You should be able to access if boat anchored near you are dragging.... without a range finder. Of course if they are yawing... your boat is yawing it's hard to actually know with precision... range finder or not. If you're watching you should be able to tell if a boat is coming close to you.

With a big wind shift you will have to re evaluate. But again after observation for some time you should be able to tell if a neighbor is dragging down on you... or you on them.

When in doubt... re anchor with more room,
 

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Well, let me go back to my earleir post and flesh it out now that I have a fraction more time.

When I was an Infantry Officer back when Charles Darwin was alive the mortar forward observers had very snazzy range finding binoculars that I think worked out to about 2,000 meters/yards.
I see theres one on amazon 1,750 yards for US$3,000(!)

I thought the FO's range finders were the antz pantz because one of the most difficult things for the young officer or anyone is to judge distances... especially difficult in 2 circumstances: where theres 'dead' ground, ie a dip you cant see; and; dead flat such as the sea, water, lakes, ocean etc.

When you're yelling into the radio "Drop 100!" you basically wanna be sure that 100 meters/yards is actually that so the bombs wont start busting your ears. :) (mothers get angry!)

Yes, at anchor I strongly doubt anyone is much good at judgeing distance. Is that ship 1nm away or 5nms? You can only tell if you know the length of the ship and can plot that in your eye. which is impossible. Its its a 600 foot long ship at 5nms its going to look the same at a 200 foot ship at 1 nms.

Is that anchored boat 400 meters away or 350?

But lets get to cost. $3,000 is crazy. I would spend an extra $100 on top of the $500 Steiners... but youre probably gunna want Image Stabalisation too! And they are an extra $500.

What price is a good one thats going to work well over 500 meters? 1/4 of a NM?
 

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For anchoring purposes- distance to neighboring vessels... range finders are of little use
 

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I have a range finder, but I've never used it aboard. I see how it could be of value.

No matter what I've ever estimated my distance to be, the moment I depart in my dinghy and see the actual separation, it's been about 2X more.
 
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I got a Callaway range finder as a door prize at a golf tournament a few years ago (it’s on the boat now and I’m not and don’t recall the model number) but it has been useful to me in calibrating my Mark I eyeballs as I estimate distance to neighboring boats or to shore when I anchor.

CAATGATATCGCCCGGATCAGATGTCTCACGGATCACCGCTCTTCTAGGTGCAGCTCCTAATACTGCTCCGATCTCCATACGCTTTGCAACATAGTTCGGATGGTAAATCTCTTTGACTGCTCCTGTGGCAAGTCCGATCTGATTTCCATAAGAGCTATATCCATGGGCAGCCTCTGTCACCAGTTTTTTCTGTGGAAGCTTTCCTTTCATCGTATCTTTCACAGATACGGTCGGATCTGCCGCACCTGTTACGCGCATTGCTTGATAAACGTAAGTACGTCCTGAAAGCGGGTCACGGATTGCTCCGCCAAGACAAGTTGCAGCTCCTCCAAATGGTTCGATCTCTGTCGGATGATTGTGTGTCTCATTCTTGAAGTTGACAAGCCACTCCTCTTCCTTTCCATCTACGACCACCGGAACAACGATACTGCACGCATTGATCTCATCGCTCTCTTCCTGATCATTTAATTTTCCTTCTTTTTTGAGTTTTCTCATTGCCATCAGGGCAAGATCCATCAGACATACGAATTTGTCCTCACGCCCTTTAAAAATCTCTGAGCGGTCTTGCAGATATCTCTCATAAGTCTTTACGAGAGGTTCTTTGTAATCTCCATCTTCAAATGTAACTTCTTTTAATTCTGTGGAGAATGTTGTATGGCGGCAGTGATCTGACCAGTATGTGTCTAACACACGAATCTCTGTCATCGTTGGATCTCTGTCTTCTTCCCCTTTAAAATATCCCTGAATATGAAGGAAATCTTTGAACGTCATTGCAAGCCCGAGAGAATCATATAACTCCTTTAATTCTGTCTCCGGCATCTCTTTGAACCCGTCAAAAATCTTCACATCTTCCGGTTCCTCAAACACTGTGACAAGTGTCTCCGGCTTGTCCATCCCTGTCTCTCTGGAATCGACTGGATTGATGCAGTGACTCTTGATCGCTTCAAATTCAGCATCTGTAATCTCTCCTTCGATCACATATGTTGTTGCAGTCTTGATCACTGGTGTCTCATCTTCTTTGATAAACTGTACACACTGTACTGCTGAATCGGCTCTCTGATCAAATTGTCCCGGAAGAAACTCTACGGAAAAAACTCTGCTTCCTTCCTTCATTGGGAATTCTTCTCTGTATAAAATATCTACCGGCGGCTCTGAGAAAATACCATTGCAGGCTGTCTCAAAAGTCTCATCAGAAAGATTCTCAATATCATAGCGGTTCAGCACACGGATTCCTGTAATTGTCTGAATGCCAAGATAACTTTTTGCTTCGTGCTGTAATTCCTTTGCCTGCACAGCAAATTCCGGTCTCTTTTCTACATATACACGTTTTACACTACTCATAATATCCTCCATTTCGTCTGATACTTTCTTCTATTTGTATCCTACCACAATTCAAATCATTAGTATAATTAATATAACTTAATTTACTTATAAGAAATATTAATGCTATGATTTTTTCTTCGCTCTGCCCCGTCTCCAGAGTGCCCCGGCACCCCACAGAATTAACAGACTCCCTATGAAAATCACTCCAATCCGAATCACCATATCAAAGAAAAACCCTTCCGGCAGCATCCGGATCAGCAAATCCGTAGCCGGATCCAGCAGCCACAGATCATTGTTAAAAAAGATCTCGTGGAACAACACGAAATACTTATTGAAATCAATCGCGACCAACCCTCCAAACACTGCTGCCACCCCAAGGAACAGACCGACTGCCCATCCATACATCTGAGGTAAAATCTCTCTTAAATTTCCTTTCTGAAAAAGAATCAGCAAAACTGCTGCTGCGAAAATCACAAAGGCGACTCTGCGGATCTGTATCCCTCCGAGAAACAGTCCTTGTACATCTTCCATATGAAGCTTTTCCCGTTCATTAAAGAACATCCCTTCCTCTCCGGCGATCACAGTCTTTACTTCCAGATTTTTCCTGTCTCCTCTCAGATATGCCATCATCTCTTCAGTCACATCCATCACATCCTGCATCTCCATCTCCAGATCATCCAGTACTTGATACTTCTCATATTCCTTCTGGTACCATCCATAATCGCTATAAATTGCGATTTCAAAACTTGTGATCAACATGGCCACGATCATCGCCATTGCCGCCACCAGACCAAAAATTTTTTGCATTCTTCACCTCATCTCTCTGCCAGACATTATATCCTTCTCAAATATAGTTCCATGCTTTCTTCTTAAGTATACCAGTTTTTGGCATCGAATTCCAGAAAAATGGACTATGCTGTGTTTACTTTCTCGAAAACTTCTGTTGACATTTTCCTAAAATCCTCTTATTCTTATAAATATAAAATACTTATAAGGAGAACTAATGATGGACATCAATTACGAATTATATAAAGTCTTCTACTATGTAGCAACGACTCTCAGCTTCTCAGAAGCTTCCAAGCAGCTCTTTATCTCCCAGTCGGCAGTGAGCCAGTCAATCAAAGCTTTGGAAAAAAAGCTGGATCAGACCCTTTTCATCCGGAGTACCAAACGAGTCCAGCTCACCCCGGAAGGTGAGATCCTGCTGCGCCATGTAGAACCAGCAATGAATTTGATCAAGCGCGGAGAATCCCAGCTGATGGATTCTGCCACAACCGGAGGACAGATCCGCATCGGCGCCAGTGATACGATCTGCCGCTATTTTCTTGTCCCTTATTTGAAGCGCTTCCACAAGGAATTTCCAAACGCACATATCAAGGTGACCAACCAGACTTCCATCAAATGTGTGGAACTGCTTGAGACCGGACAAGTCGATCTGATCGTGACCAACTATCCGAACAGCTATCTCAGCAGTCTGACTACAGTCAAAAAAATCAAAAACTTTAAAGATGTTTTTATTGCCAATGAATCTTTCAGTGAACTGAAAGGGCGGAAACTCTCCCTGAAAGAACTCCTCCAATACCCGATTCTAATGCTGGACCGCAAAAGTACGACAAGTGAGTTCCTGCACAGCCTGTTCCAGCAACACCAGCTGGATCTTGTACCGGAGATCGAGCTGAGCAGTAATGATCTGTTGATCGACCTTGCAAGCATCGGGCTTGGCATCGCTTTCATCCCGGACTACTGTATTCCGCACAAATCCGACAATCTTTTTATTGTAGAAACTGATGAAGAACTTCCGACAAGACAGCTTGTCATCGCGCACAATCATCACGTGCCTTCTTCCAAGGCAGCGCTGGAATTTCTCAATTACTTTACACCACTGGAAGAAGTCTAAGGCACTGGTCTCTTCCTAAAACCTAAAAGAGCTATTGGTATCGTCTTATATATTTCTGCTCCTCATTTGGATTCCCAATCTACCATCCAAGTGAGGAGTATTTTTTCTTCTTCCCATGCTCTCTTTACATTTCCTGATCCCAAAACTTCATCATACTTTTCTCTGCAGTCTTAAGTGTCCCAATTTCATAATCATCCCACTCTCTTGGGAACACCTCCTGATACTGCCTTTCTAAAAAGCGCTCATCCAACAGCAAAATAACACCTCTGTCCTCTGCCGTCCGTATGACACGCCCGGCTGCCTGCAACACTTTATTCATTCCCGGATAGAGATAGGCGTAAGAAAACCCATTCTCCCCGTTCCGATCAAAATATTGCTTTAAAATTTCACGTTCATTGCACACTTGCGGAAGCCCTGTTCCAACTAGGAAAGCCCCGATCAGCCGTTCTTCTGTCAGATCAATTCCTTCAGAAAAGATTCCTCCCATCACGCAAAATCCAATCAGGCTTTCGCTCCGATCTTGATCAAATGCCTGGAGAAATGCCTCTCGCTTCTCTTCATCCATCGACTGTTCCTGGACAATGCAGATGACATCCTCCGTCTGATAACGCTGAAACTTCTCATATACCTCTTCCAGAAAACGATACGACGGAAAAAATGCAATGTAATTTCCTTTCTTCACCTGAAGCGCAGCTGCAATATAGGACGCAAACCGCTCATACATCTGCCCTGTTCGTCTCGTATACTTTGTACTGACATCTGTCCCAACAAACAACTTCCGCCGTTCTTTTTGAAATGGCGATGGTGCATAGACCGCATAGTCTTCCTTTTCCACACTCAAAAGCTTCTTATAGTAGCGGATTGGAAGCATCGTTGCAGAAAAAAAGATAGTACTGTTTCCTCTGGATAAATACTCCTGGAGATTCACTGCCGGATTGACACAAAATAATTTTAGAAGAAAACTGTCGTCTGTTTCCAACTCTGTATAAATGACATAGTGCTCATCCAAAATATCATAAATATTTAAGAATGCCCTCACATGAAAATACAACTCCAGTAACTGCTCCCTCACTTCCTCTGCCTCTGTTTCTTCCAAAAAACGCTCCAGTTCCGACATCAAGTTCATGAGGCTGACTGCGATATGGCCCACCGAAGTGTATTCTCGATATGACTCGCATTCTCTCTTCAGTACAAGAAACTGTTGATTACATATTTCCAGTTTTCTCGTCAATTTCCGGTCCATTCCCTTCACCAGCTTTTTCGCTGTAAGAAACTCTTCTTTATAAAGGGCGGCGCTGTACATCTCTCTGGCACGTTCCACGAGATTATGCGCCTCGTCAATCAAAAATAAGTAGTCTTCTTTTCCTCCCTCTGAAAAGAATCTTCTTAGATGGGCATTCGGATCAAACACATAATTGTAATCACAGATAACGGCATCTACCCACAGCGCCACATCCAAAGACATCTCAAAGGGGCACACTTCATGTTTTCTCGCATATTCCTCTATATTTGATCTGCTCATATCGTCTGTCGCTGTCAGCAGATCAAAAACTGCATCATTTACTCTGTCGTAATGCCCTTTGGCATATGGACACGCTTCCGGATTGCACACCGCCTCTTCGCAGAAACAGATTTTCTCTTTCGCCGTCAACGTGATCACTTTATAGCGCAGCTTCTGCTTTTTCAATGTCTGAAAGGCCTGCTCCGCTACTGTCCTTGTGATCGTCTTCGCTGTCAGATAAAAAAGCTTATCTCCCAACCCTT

It’s certainly not a must have item, but it’s good to have something like that to use to double check my guesstimates....i prefer secluded anchorages but every now and then have ended up in a tight spot, and it’s been comforting to know there really was room enough for the boat to swing with the tide without meeting the neighbors!
 

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Discussion Starter #19
I see there are dozens of laser range finders on the market designed for golf and shooting. Bushnell's entry level model is $169 and claims accurate measurements up to 1300 yards. I'm sure the $300 price range units are much better than that.

I don't have a lot of experience anchoring yet, but we will be doing much more of it in future. Some of the places we are going will likely be crowded and require stern tie to shore. It would be nice to quickly lase the shore and know for sure I have enough stern line to get to shore and back instead of estimating and finding out I am 10 meters short.

One time we were at anchor in a raft and the wind had picked up. There was much speculation that a boat to windward of us was getting closer, but nobody seemed sure. It turned out it was slowly dragging in the gusts. In a scenario like that a quick scan with a range finder would put an end to the speculation very quickly.

When racing, there have been countless times where there have been discussions about whether or not we were slowly gaining on a boat, or not. Or are we working up on a windward boat going upwind. It takes careful watching to decide if you are making gains or not. A range finder would be a useful tool for tactical purposes, particularly if it had a built in compass as well.

Is it a necessary gadget? Of course not. People have got by without them for years. Is it potentially a useful tool? I think so.

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Discussion Starter #20
I've never never in 35 years of anchoring felt the need to know precisely the distance to another boat. When it get crowded... I will move to where it's not. I have had unattended rafted boats drag down and hook my chain.... the harbor master towed them off.



Wifey doesn't like to be near boats and makes me anchor far enough for her comfort level.



I can rent you wifey... she cooks good too.
There are no harbour masters where we are going. The anchorage may not be crowded when we arrive, but might fill up as evening approaches. Somehow I don't think my wife would be interested in pulling up anchor and finding another anchorage as dusk approaches.

So you've made it clear you have no use for one. Others seem to disagree.